closely tying their volunteerism to their charitable interests by creating donor-advised funds through community foundations. Not to mention many black churches have moved beyond the collection-plate mentality and are using sophisticated giving vehicles such as endowments.
Too many people of means don’t have wills or trusts that provide support to the causes they love, says Carson, who is also chairman of the National Council on Foundations, a trade association for private, community, corporate, and operating foundations. “We spend a lifetime accumulating things; we ought to spend a day trying to figure out what we want to happen to those things when we are no longer here.”
Historically, the full impact of the generosity of wealthy individuals was not felt until they bequeathed their estates. “We have the first generation of truly megawealthy African Americans who are just hitting their peak earnings years,” Carson says. “They have a long time before they depart this earth, but when they do, there is every expectation that they will be charitable in their estates and that we will see a new renaissance of African American giving the likes of which the world has never seen before.”
TOM JOYNER A Passion for Education Tom Joyner is passionate about making sure students attending historically black colleges and universities actually graduate—and he puts his money where his fervor is. In fact, the host of the nationally syndicated Tom Joyner Morning Show and founder of REACH Media Inc. may well be best remembered for his philanthropic work through the Tom Joyner Foundation.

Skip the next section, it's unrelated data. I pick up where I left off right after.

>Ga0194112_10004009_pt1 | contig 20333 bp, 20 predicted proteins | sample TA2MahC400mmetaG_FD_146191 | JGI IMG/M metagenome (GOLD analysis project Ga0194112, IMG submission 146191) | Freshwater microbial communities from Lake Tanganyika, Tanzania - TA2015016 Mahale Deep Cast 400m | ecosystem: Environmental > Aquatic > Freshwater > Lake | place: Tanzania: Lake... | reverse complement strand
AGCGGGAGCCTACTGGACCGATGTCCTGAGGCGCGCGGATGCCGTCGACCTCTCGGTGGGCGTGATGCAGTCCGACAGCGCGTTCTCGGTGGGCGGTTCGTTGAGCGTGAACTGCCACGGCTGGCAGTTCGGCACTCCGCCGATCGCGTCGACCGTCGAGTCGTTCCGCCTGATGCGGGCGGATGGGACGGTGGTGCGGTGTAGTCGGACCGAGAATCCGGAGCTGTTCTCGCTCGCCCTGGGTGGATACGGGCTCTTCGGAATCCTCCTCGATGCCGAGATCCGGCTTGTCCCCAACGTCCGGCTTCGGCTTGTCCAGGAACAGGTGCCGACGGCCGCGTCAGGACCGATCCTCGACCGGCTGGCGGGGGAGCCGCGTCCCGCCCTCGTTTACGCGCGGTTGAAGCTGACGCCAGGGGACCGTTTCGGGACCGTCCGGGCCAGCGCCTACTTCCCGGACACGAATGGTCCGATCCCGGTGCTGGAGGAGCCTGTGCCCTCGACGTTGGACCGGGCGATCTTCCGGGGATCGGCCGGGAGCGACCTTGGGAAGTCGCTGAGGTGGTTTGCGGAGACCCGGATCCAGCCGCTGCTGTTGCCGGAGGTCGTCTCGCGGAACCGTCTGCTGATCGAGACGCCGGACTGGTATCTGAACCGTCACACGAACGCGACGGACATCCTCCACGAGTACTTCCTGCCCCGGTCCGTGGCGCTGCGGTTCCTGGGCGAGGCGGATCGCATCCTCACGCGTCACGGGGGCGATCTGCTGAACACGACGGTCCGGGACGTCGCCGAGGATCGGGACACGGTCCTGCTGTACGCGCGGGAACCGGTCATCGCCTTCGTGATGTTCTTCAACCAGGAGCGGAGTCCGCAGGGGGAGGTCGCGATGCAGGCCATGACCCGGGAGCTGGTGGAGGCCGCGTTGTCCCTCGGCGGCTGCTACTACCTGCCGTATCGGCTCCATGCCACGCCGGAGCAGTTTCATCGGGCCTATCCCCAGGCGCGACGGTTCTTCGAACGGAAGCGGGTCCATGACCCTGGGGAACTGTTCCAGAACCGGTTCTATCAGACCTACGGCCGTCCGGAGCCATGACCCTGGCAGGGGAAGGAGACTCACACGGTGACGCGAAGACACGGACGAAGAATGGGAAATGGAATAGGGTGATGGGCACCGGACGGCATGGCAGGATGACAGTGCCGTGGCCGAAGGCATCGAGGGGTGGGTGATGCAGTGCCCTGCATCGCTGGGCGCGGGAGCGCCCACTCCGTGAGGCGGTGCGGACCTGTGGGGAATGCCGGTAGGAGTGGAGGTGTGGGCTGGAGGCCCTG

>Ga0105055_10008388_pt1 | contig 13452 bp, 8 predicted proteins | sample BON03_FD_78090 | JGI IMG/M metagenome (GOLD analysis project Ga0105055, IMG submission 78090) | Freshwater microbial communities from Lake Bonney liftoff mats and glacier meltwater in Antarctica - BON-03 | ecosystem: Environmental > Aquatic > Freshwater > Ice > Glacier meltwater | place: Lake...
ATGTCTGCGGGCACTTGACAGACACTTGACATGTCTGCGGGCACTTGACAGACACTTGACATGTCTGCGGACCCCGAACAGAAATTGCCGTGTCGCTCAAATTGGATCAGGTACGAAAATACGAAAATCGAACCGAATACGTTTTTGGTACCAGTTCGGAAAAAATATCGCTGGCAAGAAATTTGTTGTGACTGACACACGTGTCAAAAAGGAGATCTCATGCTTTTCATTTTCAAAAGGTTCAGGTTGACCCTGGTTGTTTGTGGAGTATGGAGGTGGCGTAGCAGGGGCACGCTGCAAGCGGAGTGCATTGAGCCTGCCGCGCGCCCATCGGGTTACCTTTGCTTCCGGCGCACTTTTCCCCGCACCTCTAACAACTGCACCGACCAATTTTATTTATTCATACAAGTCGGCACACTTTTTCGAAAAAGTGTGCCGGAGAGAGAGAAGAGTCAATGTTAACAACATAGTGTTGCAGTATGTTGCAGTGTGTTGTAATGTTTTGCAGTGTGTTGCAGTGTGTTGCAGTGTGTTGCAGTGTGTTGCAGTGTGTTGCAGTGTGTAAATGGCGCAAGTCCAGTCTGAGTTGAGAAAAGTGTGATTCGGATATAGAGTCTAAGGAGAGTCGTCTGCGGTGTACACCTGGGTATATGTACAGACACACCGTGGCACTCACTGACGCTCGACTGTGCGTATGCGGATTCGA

The foundation’s mission is to help students with financial problems. Each month, the foundation sends support money to a designated HBCU, which the schools’ financial aid department will award to individual students based on financial need.
Since its inception in 1997, the foundation has raised and distributed more than $20 million in scholarships. It recently donated $205,000 to Huston-Tillotson College in Austin, Texas, and $155,000 to Prairie View A&M University. The foundation also donated $225,000 to Lane College and Lemoyne-Owen College, $600,000 to North Carolina Central University, and $400,000 to Virginia State University. In 2003, the foundation donated a little more than $3 million, enough to make it one of America’s leading philanthropic organizations. Various corporations, such as ExxonMobil, Anheuser-Busch, Allstate, Kraft Foods, and Daimler Chrysler, have partnered with Joyner. Over the last five years, for example, ExxonMobil and Anheuser-Busch have each donated $1 million.
“A majority of the scholarships don’t go to 4.0 or 3.0 students,” explains Thomas Joyner Jr., 31, the eldest son of Joyner and the foundations’ president and chief executive officer. “A lot of the scholarships go to students with 2.0 and 3.0 GPA and within 30 credits of graduation. As my pop would
say, ‘we’re looking out for the C students.'” —Kenneth Meeks
SHEILA C. JOHNSON A Rich Tradition of Giving Little is known about Sheila C. Johnson, other than that she is the former wife of BET founder Robert L. Johnson. But for many people within the world of philanthropy, Johnson is a well-established benefactor who provided